Active alcoholics will wake up every day remorseful and full of willpower, which erodes considerably by the time the shakes start and the full body need for a drink hits them. If you want to pit a drinking alcoholic against alcohol with willpower, it ain't gonna happen. The booze will win. One's body needs a drink. One's body knows it could possibly die if it doesn't have one. It takes extensive medical and behavioral intervention, generally, to break that cycle. A lot of people don't make it at all. They die. They lose everything and everyone in the process.
My father died of alcoholism in his 40s. I know exactly how the disease works. I've attended many an AA and al-anon meetings over the years. I understand how difficult it is to quit the drug and stay sober. That does not mean willpower does not play a part.

Any dry alcoholic will tell you that the user has the power to quit. It is within each of us to control ourselves. If that's not willpower, what is?

Quote:
Originally Posted by FinsterRufus View Post
If people want to take that risk, then that's sincerely up to them. No doubt we'll face this dilemma when our daughter is old enough to drink. I think being ultimately aware of what could transpire is the best defense. To be so cavalier and "it won't happen to me because I'm different" is the worst kind of ignorance, and I'd hate to see someone have to go through all of that anguish because of it. It's truly something I wouldn't wish on my worst enemy.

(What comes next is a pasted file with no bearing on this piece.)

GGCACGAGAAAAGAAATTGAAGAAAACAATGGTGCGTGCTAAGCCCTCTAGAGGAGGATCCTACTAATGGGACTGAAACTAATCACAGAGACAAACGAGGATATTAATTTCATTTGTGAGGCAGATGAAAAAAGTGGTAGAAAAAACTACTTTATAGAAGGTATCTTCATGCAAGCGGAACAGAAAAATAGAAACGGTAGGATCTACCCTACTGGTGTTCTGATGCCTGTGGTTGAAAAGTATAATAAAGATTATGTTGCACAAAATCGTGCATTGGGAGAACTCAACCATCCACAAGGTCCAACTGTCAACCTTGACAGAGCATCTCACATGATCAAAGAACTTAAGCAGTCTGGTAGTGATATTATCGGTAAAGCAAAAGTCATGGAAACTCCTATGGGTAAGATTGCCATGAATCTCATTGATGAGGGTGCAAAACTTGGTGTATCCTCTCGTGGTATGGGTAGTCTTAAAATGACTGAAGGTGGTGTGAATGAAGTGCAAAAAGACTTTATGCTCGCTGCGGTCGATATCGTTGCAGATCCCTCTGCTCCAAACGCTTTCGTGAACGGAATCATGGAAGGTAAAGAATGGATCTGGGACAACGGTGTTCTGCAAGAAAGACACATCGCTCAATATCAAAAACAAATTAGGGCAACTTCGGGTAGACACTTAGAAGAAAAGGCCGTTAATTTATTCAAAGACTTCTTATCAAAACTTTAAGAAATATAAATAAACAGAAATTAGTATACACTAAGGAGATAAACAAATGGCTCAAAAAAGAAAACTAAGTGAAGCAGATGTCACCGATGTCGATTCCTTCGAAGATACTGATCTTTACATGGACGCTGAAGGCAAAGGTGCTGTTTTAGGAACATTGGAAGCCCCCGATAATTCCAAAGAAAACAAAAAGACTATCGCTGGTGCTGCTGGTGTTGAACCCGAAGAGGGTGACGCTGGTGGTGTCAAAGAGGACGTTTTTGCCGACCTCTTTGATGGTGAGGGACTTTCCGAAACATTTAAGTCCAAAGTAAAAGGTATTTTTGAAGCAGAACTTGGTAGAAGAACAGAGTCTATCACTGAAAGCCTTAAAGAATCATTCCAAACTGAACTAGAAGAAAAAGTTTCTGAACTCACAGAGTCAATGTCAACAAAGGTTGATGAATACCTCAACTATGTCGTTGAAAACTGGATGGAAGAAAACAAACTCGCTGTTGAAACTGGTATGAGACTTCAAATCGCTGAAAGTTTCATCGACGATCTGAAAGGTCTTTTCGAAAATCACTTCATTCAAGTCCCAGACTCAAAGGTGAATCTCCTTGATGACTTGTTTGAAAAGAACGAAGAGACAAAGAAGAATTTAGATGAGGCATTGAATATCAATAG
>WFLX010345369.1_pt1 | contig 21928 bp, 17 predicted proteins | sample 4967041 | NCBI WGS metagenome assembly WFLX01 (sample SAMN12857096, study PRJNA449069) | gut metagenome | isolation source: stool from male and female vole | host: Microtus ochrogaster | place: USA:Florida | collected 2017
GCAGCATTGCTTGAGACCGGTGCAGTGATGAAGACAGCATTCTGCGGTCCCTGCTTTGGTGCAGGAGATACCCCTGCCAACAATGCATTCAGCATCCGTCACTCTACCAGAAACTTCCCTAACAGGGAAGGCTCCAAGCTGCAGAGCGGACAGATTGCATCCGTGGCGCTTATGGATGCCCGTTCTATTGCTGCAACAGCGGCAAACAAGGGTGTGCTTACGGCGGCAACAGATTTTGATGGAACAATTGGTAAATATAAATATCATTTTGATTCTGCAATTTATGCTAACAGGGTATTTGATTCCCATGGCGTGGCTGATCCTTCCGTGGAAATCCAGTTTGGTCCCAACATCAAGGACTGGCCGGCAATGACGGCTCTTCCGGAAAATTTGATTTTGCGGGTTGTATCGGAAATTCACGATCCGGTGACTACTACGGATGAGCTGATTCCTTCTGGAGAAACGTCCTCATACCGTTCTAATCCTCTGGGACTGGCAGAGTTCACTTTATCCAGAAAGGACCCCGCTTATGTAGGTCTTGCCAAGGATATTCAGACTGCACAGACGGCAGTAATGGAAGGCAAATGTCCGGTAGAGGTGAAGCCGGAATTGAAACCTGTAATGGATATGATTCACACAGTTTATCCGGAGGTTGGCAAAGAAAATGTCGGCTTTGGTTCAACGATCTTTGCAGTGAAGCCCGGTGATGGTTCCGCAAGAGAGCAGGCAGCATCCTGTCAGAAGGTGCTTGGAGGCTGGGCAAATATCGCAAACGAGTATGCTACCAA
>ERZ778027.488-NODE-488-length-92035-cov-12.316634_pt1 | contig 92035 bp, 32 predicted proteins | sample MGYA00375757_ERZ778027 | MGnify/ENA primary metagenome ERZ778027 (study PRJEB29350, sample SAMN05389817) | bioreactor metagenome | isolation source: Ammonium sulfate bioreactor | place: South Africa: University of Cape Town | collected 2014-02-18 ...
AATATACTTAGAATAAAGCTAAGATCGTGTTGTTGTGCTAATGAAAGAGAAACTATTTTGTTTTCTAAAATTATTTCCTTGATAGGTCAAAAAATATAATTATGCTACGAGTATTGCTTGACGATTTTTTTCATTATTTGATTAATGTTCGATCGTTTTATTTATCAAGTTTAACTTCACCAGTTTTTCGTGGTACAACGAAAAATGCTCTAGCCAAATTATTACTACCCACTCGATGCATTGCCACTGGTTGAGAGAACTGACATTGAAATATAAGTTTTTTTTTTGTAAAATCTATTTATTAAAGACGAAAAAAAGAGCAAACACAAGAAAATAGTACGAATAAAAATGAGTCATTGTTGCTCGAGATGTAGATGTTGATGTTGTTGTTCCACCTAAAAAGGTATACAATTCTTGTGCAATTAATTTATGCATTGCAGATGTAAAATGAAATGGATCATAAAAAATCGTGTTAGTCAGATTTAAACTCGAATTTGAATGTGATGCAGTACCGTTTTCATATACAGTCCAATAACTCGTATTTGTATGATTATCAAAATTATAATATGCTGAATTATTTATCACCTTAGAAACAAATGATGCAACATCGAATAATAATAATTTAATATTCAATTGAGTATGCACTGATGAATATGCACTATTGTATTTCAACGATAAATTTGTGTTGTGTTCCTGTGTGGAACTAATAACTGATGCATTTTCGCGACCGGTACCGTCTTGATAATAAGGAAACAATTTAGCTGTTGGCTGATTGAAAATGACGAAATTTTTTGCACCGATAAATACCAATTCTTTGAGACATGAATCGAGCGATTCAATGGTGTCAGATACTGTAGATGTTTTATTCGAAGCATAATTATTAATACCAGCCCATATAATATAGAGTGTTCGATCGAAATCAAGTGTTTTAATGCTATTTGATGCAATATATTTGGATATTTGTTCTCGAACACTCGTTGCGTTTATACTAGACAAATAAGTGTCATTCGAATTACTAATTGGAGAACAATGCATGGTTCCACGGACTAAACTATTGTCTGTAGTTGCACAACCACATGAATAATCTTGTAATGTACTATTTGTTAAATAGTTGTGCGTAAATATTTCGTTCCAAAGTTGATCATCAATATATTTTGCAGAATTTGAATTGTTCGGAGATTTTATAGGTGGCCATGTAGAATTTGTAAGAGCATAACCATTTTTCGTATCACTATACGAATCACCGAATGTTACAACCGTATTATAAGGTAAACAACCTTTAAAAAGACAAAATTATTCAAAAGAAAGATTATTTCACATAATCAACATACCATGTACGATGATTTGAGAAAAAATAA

I'm different from my father because I accept my humanity and mortality. He didn't. He thought he was immune from the effects of his bad lifestyle choices.

I guess the above could apply for either of our arguments when you think about it.
 
Old 04-29-2012, 07:19 AM
 
Location: The Hall of Justice
20,871 posts, read 18,387,278 times
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Let's get back to the topic please.
 
Old 04-29-2012, 07:44 AM
 
5,852 posts, read 2,791,587 times
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Quote:
Originally Posted by Magritte25 View Post
Sure it's fear. But it is also willpower. IMO, it's foolish to say willpower doesn't play a part. I quit smoking after having a pack and a half a day habit. Fear over cancer and not seeing my children grow up played a part. So did the willpower to not light up.



My father died of alcoholism in his 40s. I know exactly how the disease works. I've attended many an AA and al-anon meetings over the years. I understand how difficult it is to quit the drug and stay sober. That does not mean willpower does not play a part.

Any dry alcoholic will tell you that the user has the power to quit. It is within each of us to control ourselves. If that's not willpower, what is?




I'm different from my father because I accept my humanity and mortality. He didn't. He thought he was immune from the effects of his bad lifestyle choices.